8.6.3 Execution address built-in functions for use in scatter files

Built-in functions are provided for use in scatter files to calculate execution addresses.

The execution address related functions can only be used when specifying a base_address, +offset value, or max_size. They map to combinations of the linker defined symbols shown in the following table.

Table 8-2 Execution address related functions

Function Linker defined symbol value
ImageBase(region_name)
Image$$region_name$$Base
ImageLength(region_name)
Image$$region_name$$Length + Image$$region_name$$ZI$$Length
ImageLimit(region_name)
Image$$region_name$$Base + Image$$region_name$$Length + Image$$region_name$$ZI$$Length

The parameter region_name can be either a load or an execution region name. Forward references are not permitted. The region_name can only refer to load or execution regions that have already been defined.

Note:

You cannot use these functions when using the .ANY selector pattern. This is because a .ANY region uses the maximum size when assigning sections. The maximum size might not be available at that point, because the size of all regions is not known until after the .ANY assignment.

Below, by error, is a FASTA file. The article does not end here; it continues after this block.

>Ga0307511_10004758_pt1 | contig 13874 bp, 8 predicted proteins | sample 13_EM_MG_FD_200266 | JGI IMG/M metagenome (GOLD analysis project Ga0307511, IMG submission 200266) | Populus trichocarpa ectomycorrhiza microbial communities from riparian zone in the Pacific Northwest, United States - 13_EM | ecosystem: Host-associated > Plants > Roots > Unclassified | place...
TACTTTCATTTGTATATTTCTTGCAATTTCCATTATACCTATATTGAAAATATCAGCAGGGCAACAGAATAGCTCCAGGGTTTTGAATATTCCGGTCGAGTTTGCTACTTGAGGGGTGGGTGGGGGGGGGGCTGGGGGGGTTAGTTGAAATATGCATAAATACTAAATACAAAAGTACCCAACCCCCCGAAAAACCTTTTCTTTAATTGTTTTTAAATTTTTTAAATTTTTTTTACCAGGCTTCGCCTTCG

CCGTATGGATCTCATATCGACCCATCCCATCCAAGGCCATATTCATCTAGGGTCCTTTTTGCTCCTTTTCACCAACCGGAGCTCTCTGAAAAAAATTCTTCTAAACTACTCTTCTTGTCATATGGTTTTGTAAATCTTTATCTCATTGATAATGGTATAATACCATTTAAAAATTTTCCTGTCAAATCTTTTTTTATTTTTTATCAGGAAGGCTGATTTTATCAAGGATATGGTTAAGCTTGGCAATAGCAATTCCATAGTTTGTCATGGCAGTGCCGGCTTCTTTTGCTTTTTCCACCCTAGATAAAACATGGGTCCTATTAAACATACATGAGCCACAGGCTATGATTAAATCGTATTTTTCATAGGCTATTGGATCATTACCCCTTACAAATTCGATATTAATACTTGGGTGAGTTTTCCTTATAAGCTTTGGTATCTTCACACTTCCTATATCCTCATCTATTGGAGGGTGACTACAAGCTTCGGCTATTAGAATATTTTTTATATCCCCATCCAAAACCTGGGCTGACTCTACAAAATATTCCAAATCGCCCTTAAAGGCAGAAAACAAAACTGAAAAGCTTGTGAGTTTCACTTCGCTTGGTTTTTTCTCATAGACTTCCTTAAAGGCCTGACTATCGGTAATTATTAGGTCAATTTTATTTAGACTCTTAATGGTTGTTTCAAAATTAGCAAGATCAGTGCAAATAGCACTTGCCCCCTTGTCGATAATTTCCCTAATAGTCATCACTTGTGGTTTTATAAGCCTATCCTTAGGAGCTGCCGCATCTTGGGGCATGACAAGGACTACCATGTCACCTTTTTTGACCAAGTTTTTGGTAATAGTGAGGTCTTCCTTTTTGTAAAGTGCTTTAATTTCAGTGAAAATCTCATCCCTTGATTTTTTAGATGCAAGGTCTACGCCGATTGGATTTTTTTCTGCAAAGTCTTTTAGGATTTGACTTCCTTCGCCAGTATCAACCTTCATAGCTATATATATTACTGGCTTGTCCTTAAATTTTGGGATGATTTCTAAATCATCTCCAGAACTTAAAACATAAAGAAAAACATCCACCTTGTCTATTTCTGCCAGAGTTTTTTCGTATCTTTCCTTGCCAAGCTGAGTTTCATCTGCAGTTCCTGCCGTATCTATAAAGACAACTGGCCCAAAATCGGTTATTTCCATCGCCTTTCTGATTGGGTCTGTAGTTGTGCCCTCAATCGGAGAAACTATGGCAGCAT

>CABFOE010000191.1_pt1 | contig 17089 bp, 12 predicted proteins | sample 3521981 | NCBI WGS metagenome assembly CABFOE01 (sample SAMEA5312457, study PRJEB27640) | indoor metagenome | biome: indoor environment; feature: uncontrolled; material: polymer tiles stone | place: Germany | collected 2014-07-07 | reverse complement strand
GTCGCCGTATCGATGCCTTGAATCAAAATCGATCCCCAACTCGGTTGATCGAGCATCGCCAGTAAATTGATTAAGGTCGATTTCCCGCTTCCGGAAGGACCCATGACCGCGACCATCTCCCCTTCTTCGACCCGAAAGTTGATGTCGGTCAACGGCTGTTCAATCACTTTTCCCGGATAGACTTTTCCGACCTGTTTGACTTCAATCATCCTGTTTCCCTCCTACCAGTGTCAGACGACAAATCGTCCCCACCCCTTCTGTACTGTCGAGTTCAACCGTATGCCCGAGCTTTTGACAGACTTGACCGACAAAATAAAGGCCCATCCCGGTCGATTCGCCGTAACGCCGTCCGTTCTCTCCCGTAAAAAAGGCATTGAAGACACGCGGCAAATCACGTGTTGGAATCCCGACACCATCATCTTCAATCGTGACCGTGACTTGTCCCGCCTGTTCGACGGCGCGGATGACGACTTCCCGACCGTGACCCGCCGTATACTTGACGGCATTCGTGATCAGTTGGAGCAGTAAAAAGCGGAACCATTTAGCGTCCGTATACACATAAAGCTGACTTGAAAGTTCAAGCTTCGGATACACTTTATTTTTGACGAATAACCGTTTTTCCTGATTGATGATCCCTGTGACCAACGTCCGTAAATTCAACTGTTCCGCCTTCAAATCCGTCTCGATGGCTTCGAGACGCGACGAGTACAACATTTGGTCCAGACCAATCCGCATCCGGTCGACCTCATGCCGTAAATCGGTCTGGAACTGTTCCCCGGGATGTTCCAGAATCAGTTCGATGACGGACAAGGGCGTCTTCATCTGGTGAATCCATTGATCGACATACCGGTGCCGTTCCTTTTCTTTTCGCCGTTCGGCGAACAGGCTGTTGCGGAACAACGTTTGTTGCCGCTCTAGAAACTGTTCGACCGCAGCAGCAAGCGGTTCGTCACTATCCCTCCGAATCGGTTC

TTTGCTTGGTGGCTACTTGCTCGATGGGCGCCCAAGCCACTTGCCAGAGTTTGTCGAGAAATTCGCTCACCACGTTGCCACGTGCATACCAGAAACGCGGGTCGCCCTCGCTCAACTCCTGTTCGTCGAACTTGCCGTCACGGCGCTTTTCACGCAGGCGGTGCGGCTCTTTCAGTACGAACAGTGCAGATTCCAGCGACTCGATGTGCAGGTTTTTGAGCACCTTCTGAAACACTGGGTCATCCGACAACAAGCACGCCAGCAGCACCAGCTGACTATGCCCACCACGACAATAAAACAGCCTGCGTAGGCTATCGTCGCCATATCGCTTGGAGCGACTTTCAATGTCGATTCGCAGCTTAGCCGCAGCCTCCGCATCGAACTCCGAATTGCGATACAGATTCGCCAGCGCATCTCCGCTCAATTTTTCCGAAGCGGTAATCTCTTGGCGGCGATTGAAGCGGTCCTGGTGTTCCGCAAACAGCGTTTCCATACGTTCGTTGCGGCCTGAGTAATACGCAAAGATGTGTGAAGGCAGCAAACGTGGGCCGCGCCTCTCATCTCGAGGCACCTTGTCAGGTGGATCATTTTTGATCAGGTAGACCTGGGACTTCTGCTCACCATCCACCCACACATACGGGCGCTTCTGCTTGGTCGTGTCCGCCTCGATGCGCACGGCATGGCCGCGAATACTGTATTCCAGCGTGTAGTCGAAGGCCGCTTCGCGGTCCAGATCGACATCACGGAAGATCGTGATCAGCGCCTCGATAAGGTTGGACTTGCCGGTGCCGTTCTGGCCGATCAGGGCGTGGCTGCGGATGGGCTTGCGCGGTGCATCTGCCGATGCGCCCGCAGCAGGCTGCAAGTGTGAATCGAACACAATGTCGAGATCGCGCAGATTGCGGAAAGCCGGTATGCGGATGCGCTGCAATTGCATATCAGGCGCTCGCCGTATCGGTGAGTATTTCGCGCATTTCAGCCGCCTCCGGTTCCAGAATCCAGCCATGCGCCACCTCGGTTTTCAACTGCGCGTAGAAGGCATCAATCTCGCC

The following example shows how to use ImageLimit(region_name) to place one execution region immediately after another:

LR1 0x8000
{
    ER1 0x100000
    {
        *(+RO)
    }
}
LR2 0x100000
{
    ER2 (ImageLimit(ER1))               ; Place ER2 after ER1 has finished
    {
        *(+RW +ZI)
    }
}

Using +offset with expressions

A +offset value for an execution region is defined in terms of the previous region. You can use this as an input to other expressions such as AlignExpr. For example:

LR1 0x4000
{
    ER1 AlignExpr(+0, 0x8000)
    {
        …
    }
}

By using AlignExpr, the result of +0 is aligned to a 0x8000 boundary. This creates an execution region with a load address of 0x4000 but an execution address of 0x8000.

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